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Land banking fraud case costs FCA £2.5m

A land banking fraud case brought by the FCA which has been frustrated by the cuts to legal aid has cost the regulator £2.5m.

In May, a judge threw out the case after the five defendants failed to get legal representation, ruling they would not be given a fair trial. Later that month, however, the decision was overturned by the Court of Appeal.

A Freedom of Information request, published on the FCA website, shows the case has so far cost the regulator £2.5m. This includes a cost of £23,800 for external counsel for bringing the appeal.

In April 2013 the FCA charged eight men with land banking fraud and carrying out a regulated activity without authorisation.

The offences relate to the period between August 2008 and November 2011 and arise out of Operation Cotton, an FCA investigation into land banking firms.

The case was classified as a “very high-cost case”, meaning the trial was expected to last over 60 days. The Government has introduced a 30 per cent cut to fees paid to solicitors and barristers for VHCCs as part of plans to cut £220m from the £2bn annual legal aid budget.

Following the Court of Appeal decision, the defendants will seek representation ahead of a potential trial date in January 2015.

The defendants have already approached 70 sets of chambers without success, and appeal judge Sir Brian Leveson said the case may still be thrown out if representation cannot be found.

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Comments

There are 8 comments at the moment, we would love to hear your opinion too.

  1. So when you say it has cost the FCA money?

  2. Have I got this right?

    Even if the defendants get representation and the case proceeds – there will be more costs falling on the FCA (and the Taxpayer). What is the potential return to the Regulator? Zilch I would have thought, seeing as the defendants are seeking legal aid.
    So in effect the Regulator is wasting our money. If this is a criminal offence then the DPP should be prosecuting – not the Regulator who relies on our subscriptions.

    Or am I entirely wrong?

  3. I am confused as well Harry..the article states ‘In April 2013 the FCA charged eight men with land banking fraud and carrying out a regulated activity without authorisation.’

    Does the FCA have the power to charge anyone with fraud? I would have thought that this power falls under the mandate of the CPS?

    Much as I agree with the need to bring such people to justice, I don’t see that our industry needs to pay for prosecutions where fraud has been identified.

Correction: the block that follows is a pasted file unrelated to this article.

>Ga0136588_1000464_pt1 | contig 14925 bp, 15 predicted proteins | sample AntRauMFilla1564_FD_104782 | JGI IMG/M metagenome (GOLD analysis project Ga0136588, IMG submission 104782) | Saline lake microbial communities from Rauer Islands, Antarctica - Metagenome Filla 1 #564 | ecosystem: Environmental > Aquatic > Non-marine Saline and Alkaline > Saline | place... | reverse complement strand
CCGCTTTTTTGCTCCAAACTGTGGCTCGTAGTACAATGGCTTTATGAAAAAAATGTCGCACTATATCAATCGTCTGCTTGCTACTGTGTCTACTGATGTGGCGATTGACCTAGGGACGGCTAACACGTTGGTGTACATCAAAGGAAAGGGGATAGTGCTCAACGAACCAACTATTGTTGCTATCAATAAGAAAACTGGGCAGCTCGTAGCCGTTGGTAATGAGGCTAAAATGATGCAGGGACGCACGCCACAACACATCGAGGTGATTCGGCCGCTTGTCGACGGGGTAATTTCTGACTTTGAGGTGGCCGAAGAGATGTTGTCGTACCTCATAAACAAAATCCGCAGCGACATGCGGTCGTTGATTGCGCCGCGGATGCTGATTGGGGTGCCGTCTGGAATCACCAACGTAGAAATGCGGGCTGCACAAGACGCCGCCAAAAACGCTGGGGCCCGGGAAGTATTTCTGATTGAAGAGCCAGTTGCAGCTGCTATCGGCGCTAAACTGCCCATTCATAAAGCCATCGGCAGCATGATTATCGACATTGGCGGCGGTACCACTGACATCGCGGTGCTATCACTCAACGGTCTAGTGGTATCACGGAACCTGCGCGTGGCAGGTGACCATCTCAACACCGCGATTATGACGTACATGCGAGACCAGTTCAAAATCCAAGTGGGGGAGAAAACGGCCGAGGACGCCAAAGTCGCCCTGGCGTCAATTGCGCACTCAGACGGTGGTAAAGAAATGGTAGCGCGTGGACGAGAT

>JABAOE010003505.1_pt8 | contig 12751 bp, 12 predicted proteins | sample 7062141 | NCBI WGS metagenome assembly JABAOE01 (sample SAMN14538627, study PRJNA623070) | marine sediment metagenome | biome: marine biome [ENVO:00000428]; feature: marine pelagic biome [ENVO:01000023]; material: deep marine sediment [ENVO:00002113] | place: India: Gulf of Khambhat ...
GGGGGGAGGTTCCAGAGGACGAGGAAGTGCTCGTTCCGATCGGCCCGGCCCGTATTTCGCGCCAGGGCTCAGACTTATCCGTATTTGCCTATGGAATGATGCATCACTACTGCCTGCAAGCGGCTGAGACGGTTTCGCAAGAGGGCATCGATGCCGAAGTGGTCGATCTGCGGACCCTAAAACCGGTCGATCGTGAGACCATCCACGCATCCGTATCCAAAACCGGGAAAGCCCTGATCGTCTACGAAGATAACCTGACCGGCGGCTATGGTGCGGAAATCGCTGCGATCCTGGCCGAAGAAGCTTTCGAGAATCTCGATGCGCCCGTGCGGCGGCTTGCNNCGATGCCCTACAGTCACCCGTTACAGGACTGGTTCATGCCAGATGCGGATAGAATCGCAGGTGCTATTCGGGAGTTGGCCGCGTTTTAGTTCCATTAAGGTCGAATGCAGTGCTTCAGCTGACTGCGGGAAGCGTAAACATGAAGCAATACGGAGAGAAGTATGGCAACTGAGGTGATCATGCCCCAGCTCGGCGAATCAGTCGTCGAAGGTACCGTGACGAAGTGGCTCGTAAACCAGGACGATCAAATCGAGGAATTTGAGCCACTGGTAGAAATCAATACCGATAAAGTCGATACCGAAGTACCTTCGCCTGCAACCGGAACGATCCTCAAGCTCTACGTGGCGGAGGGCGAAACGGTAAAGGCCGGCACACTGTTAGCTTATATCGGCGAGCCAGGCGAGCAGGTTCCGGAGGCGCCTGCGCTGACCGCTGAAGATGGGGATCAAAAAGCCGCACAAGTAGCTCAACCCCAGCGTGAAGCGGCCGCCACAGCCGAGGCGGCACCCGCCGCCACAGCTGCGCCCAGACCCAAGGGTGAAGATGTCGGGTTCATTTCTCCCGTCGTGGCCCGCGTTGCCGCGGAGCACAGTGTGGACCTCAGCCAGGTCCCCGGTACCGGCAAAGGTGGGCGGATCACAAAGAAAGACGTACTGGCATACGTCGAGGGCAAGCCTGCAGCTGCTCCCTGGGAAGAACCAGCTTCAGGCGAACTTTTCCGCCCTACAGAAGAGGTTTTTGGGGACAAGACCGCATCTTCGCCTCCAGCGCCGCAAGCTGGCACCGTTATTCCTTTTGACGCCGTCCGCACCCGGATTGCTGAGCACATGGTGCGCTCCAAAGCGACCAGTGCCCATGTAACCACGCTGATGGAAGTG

4. I don’t understand what difference it makes if the defendants can’t secure legal aid. Is the prosecution of a bank robber or an embezzler frustrated by the fact that he can’t get legal aid for his defence? Fraud is fraud FFS.

  5. Error – Not DPP – CPS?

  6. Positive deterrence – you make an example of the defendants and send a message to the market and consumers that land-banking is a shoddy investment thus saving mrs Miggins pension pot in the future…providing they win of course.

  7. I do wonder about the phrase “positive deterrence” ?

    Is life in jail for murder a “positive deterrence” ? I would say not we get murders every single day !
    Was hanging a “positive deterrence” not from what the history books tell us !

    So by bringing about (at huge expense) a guilty verdict on the 6 in question by the FCA resulting in a jail term, fine or both, would this really stop ? simple answer no the future feckless just get smarter to avoid and cover their tracks and continue with said frauds. My view is take away the fuel and the car wont crash !!

    I’m not saying the FCA or the CPS should shrug their shoulders and shout “cest la vie” these people should be brought to justice if they are guilty, but the regulators should stop these things from even happening in the first place not when every-one has lost their life savings !!

    You either ban out right un-regulated advice and products or you advertise (mass market)
    the merits of regulation both advisers and products, and the consequences of un-regulated advice and products, deterrent to me is past tense (its happened be warned) why not warn them up front like fag packets, drink, and drugs; un-regulated products and advice can seriously damage your wealth !!!

  8. Banning outright unregulated advice and products would mean regulating (and thus defining and creating a set of rules for) absolutely everything and anything that might be judged to be an investment proposition. Where could a line be drawn? Would the regulator have to include fine wines, classic cars, antiques, stamps, works of art and so on, ad infinitum? The list would be endless. It couldn’t be done.

    Public awareness campaigns might have some impact but only to a very limited extent. When all is said and done, it’s as impossible to eradicate crime and to save people from their own gullibility, greed and folly as it is to control the weather.

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